The Affordable Health Care Act requires Americans to carry an insurance plan that adheres to the 10 minimum essential benefits. Employers are also required to adhere to the ACA. However, qualifying life events can muddy the waters for open enrollment. Understanding what qualifying life events are applicable for a special enrollment period can help you ensure your employees always have health insurance in Houston.
For a better understanding of this process, and the qualifications it requires, please continue reading.
All employers with more than 20 employees are typically required to provide COBRA coverage and to let their employees know they offer such coverage. Most private-sector employers are required to offer it, including those in Texas.
When group plans are subject to COBRA compliance, there is one small exception to this rule. If an employer has employed over 20 employees during the previous year there is no requirement for compliance. The purpose of COBRA is to offer continued group health care coverage even when that plan has been eliminated.
COBRA was enacted by Congress in 1986 to protect individuals under group health plans. The provision it offers extend to retirees, previous employees, dependent children, and former spouses of recipients. However, COBRA coverage is only applicable when plan members suffer a qualifying life event. These qualifying life events dictate whether or not a person associated with the plan can receive benefits.
In most cases, COBRA compliant plans are more expensive for non-employees and more affordable under a group employer plan for individuals. The greatest advantage to this law is the guarantee of health care coverage during unforeseen life changes. Let’s take a look at what these qualifying life events are and what you need to know about them.
(QLE) Qualifying Life Events
Qualifying events require employers to continue their health insurance coverage when a group health plan ends because of them. COBRA compliance outlines seven specific life events that qualify for this emergency coverage. They are the following.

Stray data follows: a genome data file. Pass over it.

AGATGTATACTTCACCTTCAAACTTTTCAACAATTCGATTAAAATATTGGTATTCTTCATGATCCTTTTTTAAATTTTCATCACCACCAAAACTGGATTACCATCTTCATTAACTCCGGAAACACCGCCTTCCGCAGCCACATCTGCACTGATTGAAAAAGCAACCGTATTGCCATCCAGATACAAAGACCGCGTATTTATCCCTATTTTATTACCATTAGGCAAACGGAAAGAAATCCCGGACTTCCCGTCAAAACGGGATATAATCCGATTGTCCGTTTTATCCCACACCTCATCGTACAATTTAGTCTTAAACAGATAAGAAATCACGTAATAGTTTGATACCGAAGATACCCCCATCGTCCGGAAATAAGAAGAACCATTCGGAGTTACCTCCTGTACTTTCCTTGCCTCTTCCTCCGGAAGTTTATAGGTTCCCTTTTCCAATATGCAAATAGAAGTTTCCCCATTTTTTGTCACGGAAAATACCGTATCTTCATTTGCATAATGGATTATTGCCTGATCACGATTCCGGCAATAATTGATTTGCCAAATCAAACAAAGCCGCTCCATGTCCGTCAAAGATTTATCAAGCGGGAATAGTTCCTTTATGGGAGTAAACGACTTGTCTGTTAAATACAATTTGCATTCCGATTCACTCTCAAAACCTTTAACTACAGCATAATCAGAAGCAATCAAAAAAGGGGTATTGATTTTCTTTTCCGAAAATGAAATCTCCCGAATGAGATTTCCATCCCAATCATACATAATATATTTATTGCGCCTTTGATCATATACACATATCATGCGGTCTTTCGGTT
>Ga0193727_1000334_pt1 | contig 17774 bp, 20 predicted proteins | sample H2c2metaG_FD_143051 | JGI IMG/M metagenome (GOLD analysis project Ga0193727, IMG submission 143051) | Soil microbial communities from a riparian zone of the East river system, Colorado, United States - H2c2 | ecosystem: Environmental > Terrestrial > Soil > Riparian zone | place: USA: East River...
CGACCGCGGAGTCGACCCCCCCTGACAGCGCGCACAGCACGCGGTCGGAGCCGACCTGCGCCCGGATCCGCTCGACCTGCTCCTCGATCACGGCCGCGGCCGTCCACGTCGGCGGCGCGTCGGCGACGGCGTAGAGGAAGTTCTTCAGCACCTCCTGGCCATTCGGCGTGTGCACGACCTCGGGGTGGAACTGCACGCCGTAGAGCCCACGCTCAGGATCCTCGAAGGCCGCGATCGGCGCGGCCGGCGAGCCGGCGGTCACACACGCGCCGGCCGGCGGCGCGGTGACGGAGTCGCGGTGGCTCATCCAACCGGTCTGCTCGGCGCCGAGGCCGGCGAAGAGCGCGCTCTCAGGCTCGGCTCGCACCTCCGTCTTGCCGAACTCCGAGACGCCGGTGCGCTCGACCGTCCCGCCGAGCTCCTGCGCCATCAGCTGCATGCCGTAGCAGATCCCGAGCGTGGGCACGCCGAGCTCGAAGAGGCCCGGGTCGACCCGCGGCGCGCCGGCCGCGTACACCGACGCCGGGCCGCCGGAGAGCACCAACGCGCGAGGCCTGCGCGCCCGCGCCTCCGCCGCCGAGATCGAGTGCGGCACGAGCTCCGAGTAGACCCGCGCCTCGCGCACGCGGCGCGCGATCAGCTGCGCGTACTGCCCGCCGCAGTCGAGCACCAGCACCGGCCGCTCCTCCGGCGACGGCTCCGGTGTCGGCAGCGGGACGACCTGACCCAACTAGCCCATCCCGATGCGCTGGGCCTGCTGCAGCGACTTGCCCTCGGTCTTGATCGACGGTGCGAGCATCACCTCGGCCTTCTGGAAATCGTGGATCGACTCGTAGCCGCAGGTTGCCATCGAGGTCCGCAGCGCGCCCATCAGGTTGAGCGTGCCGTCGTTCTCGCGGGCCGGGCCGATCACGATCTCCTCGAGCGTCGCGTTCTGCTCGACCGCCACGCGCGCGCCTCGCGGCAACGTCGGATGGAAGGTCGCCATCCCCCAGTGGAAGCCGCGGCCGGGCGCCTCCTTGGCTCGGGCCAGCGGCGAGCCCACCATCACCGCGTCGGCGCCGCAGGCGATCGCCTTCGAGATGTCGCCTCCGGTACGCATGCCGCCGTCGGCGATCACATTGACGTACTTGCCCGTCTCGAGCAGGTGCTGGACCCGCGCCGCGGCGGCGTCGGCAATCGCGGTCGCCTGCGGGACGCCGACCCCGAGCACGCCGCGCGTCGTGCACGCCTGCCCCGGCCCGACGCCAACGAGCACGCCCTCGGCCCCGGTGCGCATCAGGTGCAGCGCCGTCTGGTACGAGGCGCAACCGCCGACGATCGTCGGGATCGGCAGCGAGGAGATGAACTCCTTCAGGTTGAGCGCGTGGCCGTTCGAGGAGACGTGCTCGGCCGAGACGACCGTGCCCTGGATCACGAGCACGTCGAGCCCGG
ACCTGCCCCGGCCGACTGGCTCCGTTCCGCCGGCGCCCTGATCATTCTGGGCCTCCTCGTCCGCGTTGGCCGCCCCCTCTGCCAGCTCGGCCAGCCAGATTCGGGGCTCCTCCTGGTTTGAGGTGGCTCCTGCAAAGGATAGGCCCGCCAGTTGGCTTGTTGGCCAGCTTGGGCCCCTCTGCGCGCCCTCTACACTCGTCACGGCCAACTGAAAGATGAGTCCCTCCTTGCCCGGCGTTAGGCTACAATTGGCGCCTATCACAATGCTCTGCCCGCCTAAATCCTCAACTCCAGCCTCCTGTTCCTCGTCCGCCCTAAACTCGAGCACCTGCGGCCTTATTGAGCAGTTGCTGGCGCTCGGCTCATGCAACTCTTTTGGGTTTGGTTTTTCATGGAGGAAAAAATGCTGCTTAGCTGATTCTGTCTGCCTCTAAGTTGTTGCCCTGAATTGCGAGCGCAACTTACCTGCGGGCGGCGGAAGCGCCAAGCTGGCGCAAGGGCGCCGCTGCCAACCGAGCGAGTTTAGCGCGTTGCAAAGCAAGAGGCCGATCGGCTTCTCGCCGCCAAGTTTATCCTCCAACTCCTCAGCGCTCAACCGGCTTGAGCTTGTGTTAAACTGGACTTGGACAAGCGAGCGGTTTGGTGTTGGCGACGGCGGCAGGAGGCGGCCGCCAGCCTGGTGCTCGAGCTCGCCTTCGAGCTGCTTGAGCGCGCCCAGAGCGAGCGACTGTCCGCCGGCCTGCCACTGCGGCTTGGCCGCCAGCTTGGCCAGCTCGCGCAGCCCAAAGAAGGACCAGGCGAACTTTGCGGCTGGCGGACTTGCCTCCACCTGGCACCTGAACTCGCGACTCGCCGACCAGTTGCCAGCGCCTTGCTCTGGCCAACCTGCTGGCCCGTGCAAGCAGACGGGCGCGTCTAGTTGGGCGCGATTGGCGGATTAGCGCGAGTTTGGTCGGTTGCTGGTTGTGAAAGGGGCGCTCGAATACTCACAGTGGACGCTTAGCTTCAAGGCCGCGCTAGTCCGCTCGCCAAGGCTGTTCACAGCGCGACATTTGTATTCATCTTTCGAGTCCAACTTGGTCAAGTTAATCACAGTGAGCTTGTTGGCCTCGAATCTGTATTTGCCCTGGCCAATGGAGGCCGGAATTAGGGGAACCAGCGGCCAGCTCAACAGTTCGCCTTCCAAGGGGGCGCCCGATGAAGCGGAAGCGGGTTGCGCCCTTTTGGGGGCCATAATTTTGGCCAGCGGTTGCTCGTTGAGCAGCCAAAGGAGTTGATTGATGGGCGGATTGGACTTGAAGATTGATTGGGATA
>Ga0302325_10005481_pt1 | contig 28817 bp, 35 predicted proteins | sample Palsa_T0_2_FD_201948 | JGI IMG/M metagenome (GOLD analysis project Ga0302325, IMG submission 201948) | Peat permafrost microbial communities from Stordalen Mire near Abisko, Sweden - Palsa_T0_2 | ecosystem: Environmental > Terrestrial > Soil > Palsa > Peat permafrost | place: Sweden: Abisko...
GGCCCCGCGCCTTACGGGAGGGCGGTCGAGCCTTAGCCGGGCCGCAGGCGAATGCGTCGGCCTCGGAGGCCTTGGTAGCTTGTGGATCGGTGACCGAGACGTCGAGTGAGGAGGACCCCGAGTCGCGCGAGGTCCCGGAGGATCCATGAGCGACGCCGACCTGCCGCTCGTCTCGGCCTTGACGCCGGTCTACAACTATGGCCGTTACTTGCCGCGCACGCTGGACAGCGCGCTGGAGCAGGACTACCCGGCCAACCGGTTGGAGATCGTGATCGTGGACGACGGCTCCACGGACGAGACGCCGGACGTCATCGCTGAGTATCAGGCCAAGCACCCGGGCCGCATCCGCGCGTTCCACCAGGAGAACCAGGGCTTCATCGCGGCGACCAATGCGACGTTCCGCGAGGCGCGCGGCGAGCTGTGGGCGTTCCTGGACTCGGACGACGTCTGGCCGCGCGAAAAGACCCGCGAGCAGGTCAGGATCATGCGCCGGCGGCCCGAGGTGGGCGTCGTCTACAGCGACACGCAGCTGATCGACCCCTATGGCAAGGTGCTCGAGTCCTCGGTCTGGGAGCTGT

- Reduced working hours for employees. If an employee has had their hours reduced they qualify for a change to their plan.
- Termination of employment. Employees that are covered by a COBRA compliant group health care plan qualify for COBRA coverage if and when they are fired. The only exception to this rule is gross misconduct.
- Ending a marriage or obtaining a legal separation from an individual who is protected under a certain law. When a spouse is covered by one of these plans they qualify for changes and a special enrollment period if they are legally separated or divorced.
- An employee passes away. The death of an employee covered by this plan is considered a qualifying life event.
- A dependent child ceases to qualify as one under the plan terms. Typically, children can stay on their parent’s plan until age 26.
- The employee’s entitlement to Medicare begins.
- Employer files for bankruptcy.
Should an employee lose access to their group health plan for any reason that is not considered a COBRA qualifying event the employer is not required to provide them COBRA coverage. It is important for employers to comprehend these qualifying events in order to prevent providing coverage unnecessarily. Moreover, if a life event does not lead to the termination of coverage, employers are not obligated to furnish coverage.
Alternative qualifying life events include:
- Adopting or having a child.
- To get married
- Moving to the USA within 28 days of employment
How it Works for Beneficiaries
Once a plan member hits a qualifying event it triggers a process that requires employers to adhere to COBRA requirements. This includes offering coverage to beneficiaries of the employee. Qualified beneficiaries have a right to elect COBRA if they so choose.
Who are Qualified Beneficiaries?
- Individuals who are covered under a plan at least 1 day prior to a qualifying life event
- Spouse of an employee
- Child or dependent of an employee
- Any child who is born or placed for adoption with an employee during COBRA continuation coverage.
A good example of this would be if an employee and her spouse were covered by a health plan before a qualifying life event. The spouse could potentially elect COBRA regardless if the employee denied coverage. This means they choose to use COBRA as an emergency safety net for their health care coverage. The time that a beneficiary or employee opts to have COBRA coverage is also known as the “maximum coverage period.”